Cathy posted the interview she did with me about flash fiction right here. There’s a flash fiction autobiography of me and a six word story I agonized over for a few days. You can even write your own six-worder in the comments. Not that you couldn’t do that anyways but writing a six word story when it isn’t solicited is the ultimate in non-sequitur Internet behavior. So maybe you do want to do that elsewhere?
Photo by boogieswithfish.
The hang of it is that the people that need to know that aren’t reading this post in their feed reader right now. This catch-22, I believe, gives me license to openly laugh at the next unfortunate-looking person I see.
I also changed the theme. The image in the header graphic is an actual photo of me.
So go throw Mike Tyson’s Punchout into the ol’ gaming console or web browser and punch punch punch your way to happiness.
I got some great responses on my post wondering how pastors write and/or deliver sermons. Bill LaMorey from Calvary Fellowship West Hartford provided links to his personal site on how he does it, and linked to a Mark Driscoll interview where he reveals his method.
How pastors do this interested me because it involves writing alongside rhetoric. Me, being a libertarian, an introvert, and possessing horrible oral communication skills, this was uncharted territory. Pastors need to “reign” people in, exhibit outgoing social skills, and have a good grasp on rhetorical artistry, within their sermons—all three of which respectively butt up against my makeup. I’m foreign to the task.
I was hoping a certain ex-pastor and fabulous writer-colleague of mine would chime in, and he did via email:
There is a level of improvisation to many, if not all, pastors’ sermons. In many ways there’s an elements of spoken word to it.
There are notes, full phrasings and ideas flushed out, but on the stage (pulpit) the ideas progress and more often than not the pastor explores the ideas in front of people. I picked this up not only from being a pastor myself but from watching so many larger than life pastors do what they do from behind the scenes.
The sermons themselves are born from the contact of people, for the week leading up to the sermon the topic itself becomes a focus point for the preacher, being thought about and talked about up until sunday. This is why there is a level of improv, as the topic has been a large issue all week there is a comfort to let lose with it.
Personally I found the “i have to write down what he just said” moments came from the small improv moments.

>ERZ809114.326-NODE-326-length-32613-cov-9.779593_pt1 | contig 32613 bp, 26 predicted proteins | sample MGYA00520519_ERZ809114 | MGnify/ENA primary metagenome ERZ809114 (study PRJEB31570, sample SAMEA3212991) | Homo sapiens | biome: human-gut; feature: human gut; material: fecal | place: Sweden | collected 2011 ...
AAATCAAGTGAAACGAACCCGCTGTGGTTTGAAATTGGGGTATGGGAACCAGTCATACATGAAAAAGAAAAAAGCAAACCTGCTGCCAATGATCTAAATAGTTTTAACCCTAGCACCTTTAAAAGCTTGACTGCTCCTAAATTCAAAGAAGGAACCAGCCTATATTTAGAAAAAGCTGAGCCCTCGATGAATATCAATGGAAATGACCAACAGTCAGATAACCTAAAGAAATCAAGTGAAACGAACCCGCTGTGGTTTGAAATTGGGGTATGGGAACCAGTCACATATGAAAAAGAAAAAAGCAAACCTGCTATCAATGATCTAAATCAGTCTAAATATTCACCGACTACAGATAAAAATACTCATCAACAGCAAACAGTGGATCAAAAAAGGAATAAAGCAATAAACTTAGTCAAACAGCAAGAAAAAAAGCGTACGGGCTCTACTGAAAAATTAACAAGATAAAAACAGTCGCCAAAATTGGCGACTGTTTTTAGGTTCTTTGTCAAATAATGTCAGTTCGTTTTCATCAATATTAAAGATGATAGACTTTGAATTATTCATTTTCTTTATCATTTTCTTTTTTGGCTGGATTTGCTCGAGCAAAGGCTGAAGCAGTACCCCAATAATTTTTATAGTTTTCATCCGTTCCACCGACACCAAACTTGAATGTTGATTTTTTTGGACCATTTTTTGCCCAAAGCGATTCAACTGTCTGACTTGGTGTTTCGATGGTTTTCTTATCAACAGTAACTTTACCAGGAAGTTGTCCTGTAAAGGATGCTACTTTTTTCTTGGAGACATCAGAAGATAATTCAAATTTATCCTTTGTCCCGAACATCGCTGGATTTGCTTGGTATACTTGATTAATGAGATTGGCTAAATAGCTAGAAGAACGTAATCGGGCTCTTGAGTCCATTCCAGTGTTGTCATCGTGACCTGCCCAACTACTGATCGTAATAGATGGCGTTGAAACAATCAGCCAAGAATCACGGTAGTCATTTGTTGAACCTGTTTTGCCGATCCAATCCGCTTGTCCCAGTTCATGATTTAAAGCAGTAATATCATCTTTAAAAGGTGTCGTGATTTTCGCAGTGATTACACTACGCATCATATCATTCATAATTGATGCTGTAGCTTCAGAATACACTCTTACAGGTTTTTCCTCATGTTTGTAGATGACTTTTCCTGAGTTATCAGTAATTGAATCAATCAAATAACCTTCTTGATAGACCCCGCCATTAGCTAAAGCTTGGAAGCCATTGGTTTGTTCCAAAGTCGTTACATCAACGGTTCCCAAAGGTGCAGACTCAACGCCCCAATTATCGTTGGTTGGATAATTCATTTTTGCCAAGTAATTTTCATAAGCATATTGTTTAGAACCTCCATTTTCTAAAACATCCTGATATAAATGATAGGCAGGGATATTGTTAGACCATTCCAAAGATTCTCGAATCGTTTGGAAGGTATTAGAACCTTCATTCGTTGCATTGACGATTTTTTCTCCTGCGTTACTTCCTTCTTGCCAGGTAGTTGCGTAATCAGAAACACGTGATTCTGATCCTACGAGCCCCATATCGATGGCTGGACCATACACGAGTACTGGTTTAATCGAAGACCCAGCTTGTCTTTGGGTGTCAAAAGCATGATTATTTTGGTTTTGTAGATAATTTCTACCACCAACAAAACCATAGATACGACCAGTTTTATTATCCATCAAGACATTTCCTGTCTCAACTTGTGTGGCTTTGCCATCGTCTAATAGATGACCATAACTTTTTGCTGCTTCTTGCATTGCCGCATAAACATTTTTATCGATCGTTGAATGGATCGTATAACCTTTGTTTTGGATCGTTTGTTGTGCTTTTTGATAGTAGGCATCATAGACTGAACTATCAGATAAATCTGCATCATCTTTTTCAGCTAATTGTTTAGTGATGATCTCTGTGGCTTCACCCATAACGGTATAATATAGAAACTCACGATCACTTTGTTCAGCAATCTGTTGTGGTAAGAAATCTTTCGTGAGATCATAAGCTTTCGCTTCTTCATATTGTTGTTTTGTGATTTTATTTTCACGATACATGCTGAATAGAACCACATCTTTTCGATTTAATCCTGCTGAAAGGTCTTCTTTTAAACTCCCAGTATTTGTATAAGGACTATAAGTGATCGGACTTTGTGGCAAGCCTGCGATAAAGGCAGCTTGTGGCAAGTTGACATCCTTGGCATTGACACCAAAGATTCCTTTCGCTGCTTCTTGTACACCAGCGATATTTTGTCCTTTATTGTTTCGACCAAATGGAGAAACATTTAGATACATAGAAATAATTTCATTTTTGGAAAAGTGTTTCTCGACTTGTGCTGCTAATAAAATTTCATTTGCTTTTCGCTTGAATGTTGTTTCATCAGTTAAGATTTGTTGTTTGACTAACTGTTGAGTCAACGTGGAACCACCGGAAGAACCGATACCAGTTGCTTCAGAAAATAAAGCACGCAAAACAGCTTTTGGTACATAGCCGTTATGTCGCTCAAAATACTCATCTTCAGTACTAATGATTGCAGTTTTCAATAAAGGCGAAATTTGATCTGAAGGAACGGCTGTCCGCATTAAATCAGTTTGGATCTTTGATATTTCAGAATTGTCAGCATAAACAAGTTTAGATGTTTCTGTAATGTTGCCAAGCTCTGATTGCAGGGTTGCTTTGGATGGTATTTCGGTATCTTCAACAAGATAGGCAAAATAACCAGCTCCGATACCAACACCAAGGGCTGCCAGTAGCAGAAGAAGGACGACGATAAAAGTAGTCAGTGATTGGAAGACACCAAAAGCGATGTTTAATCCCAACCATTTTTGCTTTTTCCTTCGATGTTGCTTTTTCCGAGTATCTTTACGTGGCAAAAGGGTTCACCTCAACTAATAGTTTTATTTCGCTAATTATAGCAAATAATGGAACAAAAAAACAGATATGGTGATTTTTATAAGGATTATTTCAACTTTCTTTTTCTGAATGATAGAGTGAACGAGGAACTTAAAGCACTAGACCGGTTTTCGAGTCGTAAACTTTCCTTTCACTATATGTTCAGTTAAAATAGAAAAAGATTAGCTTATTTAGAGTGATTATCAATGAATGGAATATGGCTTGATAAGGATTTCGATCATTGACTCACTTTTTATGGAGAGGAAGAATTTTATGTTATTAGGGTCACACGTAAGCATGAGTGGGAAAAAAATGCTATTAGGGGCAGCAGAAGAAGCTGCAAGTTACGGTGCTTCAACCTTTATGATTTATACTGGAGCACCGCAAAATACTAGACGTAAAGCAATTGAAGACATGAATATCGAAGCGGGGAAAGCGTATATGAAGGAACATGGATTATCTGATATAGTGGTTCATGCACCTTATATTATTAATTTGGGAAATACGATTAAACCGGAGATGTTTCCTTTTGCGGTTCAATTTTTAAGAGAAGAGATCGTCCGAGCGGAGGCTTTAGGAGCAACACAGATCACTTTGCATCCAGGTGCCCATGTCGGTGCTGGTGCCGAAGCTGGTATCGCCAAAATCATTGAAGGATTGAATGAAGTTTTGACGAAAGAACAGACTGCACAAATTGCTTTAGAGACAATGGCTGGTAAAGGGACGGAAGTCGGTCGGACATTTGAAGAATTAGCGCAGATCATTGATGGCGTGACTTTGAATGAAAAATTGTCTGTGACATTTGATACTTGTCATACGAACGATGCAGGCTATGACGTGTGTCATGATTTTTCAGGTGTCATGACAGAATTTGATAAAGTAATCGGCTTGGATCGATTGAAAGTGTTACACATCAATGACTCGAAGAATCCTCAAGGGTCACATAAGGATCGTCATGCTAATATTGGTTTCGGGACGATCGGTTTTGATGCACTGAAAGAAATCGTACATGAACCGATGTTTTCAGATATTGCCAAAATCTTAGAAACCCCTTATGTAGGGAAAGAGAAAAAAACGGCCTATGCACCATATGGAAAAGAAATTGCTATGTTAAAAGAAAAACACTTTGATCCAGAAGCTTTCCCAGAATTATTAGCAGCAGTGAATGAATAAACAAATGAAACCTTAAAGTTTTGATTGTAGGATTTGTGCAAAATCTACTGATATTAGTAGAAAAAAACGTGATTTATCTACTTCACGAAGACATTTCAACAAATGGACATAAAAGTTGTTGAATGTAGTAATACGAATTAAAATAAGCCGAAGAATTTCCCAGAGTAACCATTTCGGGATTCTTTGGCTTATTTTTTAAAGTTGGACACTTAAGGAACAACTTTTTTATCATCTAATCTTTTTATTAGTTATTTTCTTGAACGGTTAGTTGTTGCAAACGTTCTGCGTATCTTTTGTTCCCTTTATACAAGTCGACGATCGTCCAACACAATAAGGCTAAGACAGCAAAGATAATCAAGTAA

I asked him if being a pastor helped his writing at all. His response:
It definitely helped me with writing. Sermons and any written material of a pastor has to not only flow a certain level but a level of heart has to always be present, which I took to writing. The heart strings being pulled bring people in, whether it’s prose or a sermon.
Some good thoughts here. Anyone have something else to add?
In lieu of an orthodox blog post I wanted to document my thought trail and sequence of events for considering the grand question at the end (time-constrained readers can skip to #8 with #6 as a bonus if it’s doable).
This may be of use to someone in the future.
…[T]here’s still one powerful rule that remains, and it can mean the difference between making a comfortable living as an author or just barely getting by despite the great reviews. Think of it as our industry’s Golden Rule and big fat secret.
Trying to get published, even getting published in more than one genre will greatly reduce your effectiveness at marketing and shrink your overall sales.
But I didn’t want to listen to that advice and set out on my self-willed quest to prove them all wrong.
In a world that takes the “diversify or die” rule to extremes, this might seem counterintuitive, but it’s rational. Businesses that specialize in one good product or service do better than ones that want to change everything for everyone—even conglomerates have divisions that specialize for certain market segments, and they spend years and reams of resources developing their product. So it is (or should be) with the sole proprietorship of the writer.
Most writers don’t want to hear this, or they just can’t. Trends change every 5-7 years (I’m not basing that on anything, just a random range that feels correctish), and aspiring career writers think they need to chase the market to cash in. It doesn’t help that there’s a growing subgenre-fication that has its time in the sun every market cycle: YAH! (young adult), vampire, sparkly vampire, urban fantasy, precocious wizard punks, telekinetic girls with shaved heads and dudes with nice abs supernatural thriller, et al..
Here’s the thing with those super-specific book types: the people that write those have been doing it for years, before it became popular; the skill didn’t consume them overnight, it festers in their lobes like cider. You’ve been writing fanfic for a month and suck terribly in your own pet genre, so don’t think you can rearrange your skillset in a few months and hit paydirt. Not even the experts can do that.
Photo by jacobwhittaker.
Hit the triangle, then continue reading.